What are the abbreviations for drugs of abuse?

Ron Kilgarlin

April 25, 2023

Different Types Of Drugs and How Do They Work?

Substance abuse is a serious public health problem that can be deadly, both physically and emotionally. It often coexists with and complements other psychiatric disorders. Many substance abusers hide their habits by using slang or street names for drugs. This can be confusing for family and friends. It’s essential to understand what these drug code words mean so you can keep a close eye on your loved one.


Ecstasy is an illegal drug that is abused by people at nightclubs, raves, and festivals. It can be a deadly substance, causing liver and kidney damage and other serious health problems.

It also causes physical dependence, which means that if you stop using it, you may experience withdrawal symptoms like cravings and anxiety. It is possible to treat a substance use disorder by attending an addiction treatment facility and undergoing detox.

Most rehab programs are 12-step-based, which involves going to weekly group meetings and talking with a sponsor. These sessions can help you learn how to live life without drugs and recognize signs of relapse. They are often paired with family therapy. Keeping up with these appointments can help you stay sober after you leave the facility.


PCP, or phencyclidine, is a dissociative anesthetic and hallucinogen. It was initially made as anesthesia for surgery but fell out of favor quickly because of its negative side effects.

Like all drugs, it can change the way a person thinks and feels, distorting memory and cognition. It can also cause out-of-body experiences, give a false sense of strength and security, and lead to dangerous risk-taking behavior.

PCP is often used in conjunction with other substances or drugs, such as marijuana and tobacco cigarettes. These polysubstance abuses can make it more difficult for people to detox and find treatment for their addiction.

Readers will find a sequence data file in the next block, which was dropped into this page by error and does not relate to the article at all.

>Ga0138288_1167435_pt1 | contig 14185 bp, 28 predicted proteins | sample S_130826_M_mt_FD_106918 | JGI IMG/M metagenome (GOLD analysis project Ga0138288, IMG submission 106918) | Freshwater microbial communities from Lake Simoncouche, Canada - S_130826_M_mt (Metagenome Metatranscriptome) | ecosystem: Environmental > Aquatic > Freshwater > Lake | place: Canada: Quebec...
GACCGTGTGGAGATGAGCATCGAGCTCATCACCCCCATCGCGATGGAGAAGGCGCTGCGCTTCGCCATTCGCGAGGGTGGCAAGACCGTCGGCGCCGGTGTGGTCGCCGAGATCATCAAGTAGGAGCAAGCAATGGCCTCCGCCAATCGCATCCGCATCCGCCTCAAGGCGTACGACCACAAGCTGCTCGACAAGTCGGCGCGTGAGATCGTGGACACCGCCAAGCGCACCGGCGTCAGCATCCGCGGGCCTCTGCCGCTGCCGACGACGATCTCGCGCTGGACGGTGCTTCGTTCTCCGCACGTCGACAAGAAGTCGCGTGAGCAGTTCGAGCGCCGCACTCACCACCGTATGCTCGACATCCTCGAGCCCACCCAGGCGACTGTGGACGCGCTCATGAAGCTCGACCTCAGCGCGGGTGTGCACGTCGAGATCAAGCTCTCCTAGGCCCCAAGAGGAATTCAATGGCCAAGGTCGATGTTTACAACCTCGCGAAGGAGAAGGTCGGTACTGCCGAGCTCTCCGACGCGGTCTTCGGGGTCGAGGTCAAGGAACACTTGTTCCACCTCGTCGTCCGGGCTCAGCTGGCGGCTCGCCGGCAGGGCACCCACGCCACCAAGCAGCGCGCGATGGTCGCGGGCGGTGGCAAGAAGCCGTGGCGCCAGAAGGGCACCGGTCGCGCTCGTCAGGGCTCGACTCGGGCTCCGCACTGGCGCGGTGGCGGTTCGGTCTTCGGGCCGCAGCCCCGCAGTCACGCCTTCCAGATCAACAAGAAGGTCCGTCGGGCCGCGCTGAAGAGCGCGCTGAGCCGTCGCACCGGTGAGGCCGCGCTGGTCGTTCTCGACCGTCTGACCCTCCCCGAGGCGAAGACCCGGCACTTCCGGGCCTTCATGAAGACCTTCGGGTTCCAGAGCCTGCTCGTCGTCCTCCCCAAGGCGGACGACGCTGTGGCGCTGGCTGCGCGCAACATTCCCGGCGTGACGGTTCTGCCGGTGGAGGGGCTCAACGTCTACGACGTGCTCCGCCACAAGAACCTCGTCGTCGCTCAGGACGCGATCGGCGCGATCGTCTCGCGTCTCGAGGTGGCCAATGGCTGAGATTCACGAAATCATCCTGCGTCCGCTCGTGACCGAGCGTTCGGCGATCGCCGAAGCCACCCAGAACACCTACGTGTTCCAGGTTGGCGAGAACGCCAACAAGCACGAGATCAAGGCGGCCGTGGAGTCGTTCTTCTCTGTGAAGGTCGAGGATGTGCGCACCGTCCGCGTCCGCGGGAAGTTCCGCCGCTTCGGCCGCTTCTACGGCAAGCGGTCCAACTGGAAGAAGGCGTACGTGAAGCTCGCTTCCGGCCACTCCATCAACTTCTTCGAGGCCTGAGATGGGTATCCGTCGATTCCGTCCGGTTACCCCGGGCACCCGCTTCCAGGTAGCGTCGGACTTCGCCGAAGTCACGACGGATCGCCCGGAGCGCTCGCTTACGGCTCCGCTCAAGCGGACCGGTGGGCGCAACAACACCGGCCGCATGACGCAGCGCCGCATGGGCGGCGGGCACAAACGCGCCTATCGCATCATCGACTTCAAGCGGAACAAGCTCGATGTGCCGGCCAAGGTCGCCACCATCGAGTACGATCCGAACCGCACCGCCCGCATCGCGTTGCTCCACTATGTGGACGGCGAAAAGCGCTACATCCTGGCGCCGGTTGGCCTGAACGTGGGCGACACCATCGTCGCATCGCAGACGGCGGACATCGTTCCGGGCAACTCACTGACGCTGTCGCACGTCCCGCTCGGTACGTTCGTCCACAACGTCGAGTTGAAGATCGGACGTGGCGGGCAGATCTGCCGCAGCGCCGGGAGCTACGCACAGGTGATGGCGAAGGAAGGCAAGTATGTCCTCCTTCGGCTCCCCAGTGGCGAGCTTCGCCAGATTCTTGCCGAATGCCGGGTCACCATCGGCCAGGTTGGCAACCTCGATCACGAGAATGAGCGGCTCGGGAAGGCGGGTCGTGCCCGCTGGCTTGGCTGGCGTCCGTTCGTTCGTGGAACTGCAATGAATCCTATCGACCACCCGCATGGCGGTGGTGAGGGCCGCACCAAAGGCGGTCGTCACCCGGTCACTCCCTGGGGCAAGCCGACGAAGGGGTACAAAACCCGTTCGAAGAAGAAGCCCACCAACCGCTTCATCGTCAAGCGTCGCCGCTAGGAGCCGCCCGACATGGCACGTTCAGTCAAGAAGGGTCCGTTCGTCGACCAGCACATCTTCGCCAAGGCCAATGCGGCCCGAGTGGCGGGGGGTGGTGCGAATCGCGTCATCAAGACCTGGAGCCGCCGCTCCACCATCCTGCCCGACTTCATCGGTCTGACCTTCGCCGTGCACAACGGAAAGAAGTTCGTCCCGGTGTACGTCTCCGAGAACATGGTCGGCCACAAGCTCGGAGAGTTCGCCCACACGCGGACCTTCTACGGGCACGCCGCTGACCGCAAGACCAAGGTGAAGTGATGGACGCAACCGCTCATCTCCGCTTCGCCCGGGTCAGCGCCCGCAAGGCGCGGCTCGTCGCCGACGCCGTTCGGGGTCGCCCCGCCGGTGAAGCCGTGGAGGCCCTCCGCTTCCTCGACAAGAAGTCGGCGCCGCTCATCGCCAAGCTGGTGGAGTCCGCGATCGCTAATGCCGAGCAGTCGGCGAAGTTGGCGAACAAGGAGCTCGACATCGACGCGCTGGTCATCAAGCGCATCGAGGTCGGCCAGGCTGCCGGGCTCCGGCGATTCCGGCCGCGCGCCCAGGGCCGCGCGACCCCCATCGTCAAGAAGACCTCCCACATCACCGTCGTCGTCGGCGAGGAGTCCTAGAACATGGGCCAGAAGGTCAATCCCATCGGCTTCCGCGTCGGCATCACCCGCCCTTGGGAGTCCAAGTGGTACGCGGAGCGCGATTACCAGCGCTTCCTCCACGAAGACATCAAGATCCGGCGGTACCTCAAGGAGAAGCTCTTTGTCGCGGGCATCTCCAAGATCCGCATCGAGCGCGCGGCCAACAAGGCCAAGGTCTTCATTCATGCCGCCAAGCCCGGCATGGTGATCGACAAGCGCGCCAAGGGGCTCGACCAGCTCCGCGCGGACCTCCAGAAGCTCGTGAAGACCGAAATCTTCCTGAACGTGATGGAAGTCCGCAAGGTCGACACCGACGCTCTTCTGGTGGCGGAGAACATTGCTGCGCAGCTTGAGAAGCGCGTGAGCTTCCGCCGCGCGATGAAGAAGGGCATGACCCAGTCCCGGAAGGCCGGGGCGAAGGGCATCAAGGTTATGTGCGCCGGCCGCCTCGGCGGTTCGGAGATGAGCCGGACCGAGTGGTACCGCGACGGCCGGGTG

GBL, also known as gamma-butyrolactone, is a hygroscopic, colorless, water-miscible liquid with a weak characteristic odor. It is the simplest 4-carbon lactone and is mainly used as an intermediate in the production of other chemicals.

It is a prodrug for gamma-hydroxybutyric acid (GHB) and acts as a recreational CNS depressant with effects similar to barbiturates.

Despite its legality, GBL drug addiction can present many dangers, including mental health issues and overdose risks. It can also be challenging to overcome, as the body becomes dependent on it and withdrawal symptoms occur quickly.

This makes a professional approach to GBL addiction treatment and detoxification critical, offering a number of steps to safely and sensibly withdraw from this impactful substance. Services here at Asana Lodge are tailored to your specific needs, helping you achieve long-term recovery capabilities and a sense of normality.


Levo-alpha-acetylmethadol, or LAAM for short, is a synthetic opiate that is used in a variety of ways to treat opiate addiction. It works by creating a cross-tolerance to other opiates, blocking euphoric effects, and controlling drug cravings.

It is also a great way to help people who are having trouble detoxing from opiate use. This is because it is a more long-lasting drug, so the symptoms of withdrawal are less likely to occur.

The drug can be a great addition to any treatment program. However, it does require a little more time and effort than most other methods of getting people clean. It is a good idea to find a treatment center that specializes in this method of drug recovery. This will give you the best chance of overcoming your opiate abuse.


Lysergic acid diethylamide, or LSD, is a synthetic chemical that has been used for its psychedelic properties since the 1960s. It is a Schedule I drug under the Controlled Substances Act, meaning that it has a high potential for abuse and has no medical benefits.

Taking LSD can have a number of negative effects on the brain, including hallucinogen-persisting perception disorder (HPPD), which may lead to flashbacks or recurrences of hallucinations up to a year after the last LSD use.

Long-term use of LSD can also disrupt the balance of serotonin in the brain, which can cause mood swings and depression later on. Those who suffer from a family history of mental health issues, such as bipolar disorder or schizophrenia, have a higher risk of experiencing HPPD or flashbacks after LSD use.